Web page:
A power line upgrade proposed by two utility companies runs through southwestern Connecticut.

A rolling stone may gather no moss, but the ball is rolling on a proposed power line upgrade between Middletown and Norwalk and it is gathering both controversy and cost.

The proposed upgrade was initially estimated to cost about $600 million, but a late December report shows that the upgrade could now cost nearly $1 billion. Since the new year, controversy has been building over whether there will be further, costly delays and over who will pay for a portion of the line to be placed underground.

Two Connecticut utility companies, The United Illuminating Co. and Connecticut Light & Power Co., filed for the upgrade in late 2003 with the Connecticut Siting Council, the group that approves power projects. The project would upgrade the outdated 115-kilovolt power lines that stretch through southwestern Connecticut. The lines can no longer efficiently manage the demand for electricity in the region.

The Federal Energy Regulatory Commission has also gotten involved in the project. The commission held the second of two conferences on the subject last week, hoping to ease the process and to avoid a power crisis like California saw in 2001.

“The commission has taken a proactive stance,” said FERC spokesman Bryan Lee. “[We] have serious concerns that Connecticut is on a path to becoming the next California.”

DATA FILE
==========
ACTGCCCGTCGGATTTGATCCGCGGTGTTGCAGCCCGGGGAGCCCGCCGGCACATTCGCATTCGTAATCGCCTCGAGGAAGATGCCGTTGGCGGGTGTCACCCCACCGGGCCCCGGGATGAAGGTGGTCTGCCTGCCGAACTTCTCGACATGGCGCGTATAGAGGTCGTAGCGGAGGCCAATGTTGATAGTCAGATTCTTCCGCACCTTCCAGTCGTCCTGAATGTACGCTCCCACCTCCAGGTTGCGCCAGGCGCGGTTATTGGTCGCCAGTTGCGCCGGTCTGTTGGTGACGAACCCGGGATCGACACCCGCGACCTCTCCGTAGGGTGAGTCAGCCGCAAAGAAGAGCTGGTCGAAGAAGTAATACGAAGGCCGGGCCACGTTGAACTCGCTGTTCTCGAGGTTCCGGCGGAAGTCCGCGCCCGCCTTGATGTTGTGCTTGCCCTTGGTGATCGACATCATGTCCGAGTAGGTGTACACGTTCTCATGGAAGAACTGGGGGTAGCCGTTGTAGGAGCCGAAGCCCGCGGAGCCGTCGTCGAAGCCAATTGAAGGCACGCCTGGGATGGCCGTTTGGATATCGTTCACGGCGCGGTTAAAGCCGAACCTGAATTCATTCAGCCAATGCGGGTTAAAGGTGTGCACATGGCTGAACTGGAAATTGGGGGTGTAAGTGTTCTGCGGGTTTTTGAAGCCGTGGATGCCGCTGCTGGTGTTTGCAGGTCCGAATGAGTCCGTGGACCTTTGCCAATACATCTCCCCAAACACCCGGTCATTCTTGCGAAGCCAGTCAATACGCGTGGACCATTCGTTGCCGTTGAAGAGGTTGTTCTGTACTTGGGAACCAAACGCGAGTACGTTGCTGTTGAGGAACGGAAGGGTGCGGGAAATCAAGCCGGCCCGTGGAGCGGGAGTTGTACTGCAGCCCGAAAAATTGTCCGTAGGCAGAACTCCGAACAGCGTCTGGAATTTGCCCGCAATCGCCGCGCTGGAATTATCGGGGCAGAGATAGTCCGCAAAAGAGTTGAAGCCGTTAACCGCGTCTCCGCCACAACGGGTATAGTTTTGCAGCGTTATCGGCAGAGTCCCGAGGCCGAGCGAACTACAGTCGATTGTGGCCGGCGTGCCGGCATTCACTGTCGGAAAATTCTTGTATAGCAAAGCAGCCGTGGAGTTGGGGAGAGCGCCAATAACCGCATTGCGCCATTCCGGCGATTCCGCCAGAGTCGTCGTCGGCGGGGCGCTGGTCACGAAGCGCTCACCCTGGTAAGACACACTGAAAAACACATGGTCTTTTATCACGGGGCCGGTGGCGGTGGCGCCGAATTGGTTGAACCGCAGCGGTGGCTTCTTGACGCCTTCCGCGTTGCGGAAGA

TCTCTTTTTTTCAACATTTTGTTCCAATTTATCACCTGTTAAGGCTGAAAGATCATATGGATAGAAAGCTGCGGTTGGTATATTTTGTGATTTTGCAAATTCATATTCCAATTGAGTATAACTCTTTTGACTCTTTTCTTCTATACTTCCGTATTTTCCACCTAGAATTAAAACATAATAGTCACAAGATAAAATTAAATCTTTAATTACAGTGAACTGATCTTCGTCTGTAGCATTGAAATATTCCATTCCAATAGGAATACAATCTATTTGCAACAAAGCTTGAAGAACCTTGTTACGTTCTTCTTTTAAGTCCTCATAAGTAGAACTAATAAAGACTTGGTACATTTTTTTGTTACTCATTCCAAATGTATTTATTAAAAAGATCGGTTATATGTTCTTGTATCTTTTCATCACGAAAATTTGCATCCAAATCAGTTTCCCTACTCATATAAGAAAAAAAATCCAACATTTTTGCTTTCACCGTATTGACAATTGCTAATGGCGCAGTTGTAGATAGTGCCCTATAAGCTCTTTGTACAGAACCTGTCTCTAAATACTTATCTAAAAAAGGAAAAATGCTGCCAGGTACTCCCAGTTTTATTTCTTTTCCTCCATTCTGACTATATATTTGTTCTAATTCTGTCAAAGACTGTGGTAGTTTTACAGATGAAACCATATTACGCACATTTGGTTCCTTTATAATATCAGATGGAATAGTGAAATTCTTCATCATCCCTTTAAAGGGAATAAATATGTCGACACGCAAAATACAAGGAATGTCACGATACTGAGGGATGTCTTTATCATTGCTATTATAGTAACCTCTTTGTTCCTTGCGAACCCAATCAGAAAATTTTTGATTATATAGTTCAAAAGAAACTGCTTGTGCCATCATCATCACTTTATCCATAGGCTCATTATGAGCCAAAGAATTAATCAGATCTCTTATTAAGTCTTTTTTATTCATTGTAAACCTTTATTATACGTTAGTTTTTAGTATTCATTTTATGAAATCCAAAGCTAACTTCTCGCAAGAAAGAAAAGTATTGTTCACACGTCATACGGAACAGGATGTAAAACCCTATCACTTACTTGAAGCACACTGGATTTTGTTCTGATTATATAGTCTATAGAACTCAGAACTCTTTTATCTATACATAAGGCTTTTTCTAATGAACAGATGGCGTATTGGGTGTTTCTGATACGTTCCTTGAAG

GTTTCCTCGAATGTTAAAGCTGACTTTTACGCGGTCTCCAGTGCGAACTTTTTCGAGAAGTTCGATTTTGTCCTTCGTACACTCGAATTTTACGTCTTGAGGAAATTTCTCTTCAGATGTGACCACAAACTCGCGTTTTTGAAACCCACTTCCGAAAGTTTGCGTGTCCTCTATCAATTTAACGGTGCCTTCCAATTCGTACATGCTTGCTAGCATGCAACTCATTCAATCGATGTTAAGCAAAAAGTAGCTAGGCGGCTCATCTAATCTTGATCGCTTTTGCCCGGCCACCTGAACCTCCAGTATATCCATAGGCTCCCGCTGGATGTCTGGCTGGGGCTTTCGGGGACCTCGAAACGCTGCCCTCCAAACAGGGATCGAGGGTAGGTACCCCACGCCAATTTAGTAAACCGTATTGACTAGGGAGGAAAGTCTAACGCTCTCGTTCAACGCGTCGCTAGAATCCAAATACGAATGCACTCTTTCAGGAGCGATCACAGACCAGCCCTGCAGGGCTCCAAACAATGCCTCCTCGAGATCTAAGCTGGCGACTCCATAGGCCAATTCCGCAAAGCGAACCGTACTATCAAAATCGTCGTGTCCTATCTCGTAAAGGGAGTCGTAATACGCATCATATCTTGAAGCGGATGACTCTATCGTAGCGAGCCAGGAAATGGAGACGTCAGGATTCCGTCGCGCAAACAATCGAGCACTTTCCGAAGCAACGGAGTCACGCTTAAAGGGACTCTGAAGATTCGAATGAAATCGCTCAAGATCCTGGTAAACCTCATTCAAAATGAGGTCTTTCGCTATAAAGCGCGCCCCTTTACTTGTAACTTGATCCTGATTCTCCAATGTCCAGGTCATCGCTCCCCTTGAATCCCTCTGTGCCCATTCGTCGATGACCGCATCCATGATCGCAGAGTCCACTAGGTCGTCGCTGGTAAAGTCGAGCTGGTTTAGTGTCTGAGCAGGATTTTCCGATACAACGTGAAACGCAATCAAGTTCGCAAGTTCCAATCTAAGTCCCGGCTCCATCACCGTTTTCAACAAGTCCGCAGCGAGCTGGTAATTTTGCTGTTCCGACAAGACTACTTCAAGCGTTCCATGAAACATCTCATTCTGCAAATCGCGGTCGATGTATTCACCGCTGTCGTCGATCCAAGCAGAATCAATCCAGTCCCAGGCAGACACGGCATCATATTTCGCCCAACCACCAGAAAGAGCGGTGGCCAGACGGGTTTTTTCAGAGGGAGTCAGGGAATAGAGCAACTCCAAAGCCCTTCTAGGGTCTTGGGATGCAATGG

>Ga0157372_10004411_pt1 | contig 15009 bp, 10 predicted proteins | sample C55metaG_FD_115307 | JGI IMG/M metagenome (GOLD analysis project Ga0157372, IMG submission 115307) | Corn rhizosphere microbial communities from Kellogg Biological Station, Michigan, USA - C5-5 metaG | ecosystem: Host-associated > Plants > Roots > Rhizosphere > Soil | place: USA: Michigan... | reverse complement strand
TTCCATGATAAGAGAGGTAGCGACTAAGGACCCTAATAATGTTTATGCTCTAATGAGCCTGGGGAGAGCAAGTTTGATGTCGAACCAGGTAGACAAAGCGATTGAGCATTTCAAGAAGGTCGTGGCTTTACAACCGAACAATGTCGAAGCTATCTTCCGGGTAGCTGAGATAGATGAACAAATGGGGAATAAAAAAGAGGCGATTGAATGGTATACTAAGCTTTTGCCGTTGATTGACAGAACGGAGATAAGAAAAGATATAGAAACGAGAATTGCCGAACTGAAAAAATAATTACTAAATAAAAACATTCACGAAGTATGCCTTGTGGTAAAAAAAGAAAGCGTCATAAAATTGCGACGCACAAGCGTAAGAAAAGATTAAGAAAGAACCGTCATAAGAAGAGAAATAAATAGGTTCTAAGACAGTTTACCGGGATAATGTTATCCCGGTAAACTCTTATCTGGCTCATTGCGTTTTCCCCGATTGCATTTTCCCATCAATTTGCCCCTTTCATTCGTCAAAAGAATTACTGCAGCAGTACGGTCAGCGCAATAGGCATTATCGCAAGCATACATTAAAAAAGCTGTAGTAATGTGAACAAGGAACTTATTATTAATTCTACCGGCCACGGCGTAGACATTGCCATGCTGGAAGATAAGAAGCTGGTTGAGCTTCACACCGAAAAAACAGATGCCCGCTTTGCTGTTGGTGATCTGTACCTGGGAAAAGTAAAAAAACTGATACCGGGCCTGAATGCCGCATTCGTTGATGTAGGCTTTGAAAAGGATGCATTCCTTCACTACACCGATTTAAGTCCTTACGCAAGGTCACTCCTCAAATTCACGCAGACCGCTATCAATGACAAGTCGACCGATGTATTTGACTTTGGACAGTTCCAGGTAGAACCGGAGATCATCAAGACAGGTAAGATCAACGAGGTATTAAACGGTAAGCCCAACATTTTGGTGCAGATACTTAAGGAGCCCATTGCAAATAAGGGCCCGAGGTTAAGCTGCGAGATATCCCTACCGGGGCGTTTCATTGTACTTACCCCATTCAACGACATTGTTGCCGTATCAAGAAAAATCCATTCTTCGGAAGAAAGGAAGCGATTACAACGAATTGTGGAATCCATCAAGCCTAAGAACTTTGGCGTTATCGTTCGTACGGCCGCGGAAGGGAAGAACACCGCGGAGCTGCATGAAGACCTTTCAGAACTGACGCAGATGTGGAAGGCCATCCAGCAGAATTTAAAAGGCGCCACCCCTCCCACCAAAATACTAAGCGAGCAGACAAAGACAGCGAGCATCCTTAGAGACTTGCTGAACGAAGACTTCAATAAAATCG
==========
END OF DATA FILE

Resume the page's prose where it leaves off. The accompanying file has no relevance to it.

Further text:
Connecticut hasn’t invested in the southwestern part of the state’s power infrastructure in years, and now the system can’t keep up with the demand for electricity, Lee said. The rest of the state relies on 345-kilovolt power lines, but southwestern Connecticut’s are smaller.

“They’re really on a creaky old 115 kV line,” he said. “The state is dependent on old, inefficient, polluting generation.”

The utility companies have proposed 69 miles of new, 345-kilovolt cable, with 24 miles in the far southwestern corner buried underground. The burying of a section of the cable – it’s a Connecticut state law to bury as much cable as is technically possible – has caused substantial controversy all over New England.

Because New England’s electrical grid system is interconnected, the cost of the project will be split between the states in the region, and the recent increase in the projected cost has caused some rancor over who will pay for what.

The increase in the cost reflects the dollar value now vs. when the last estimate was made and the increase in the costs of materials, said United Illuminating spokeswoman Marcia Wellman. Putting 24 miles of the cable underground has also increased the cost, because ISO New England, which operates the regional grid, is requiring that the local utility companies use a more expensive kind of cable for that portion, according to Wellman.

Evaluating Costs

The new $1 billion price tag has caused some animosity among lawmakers and other concerned parties in the New England states. It is widely accepted that the states will split the basic cost of the upgrade, but some policymakers do not want to pay for the extra cost of placing part of the line underground.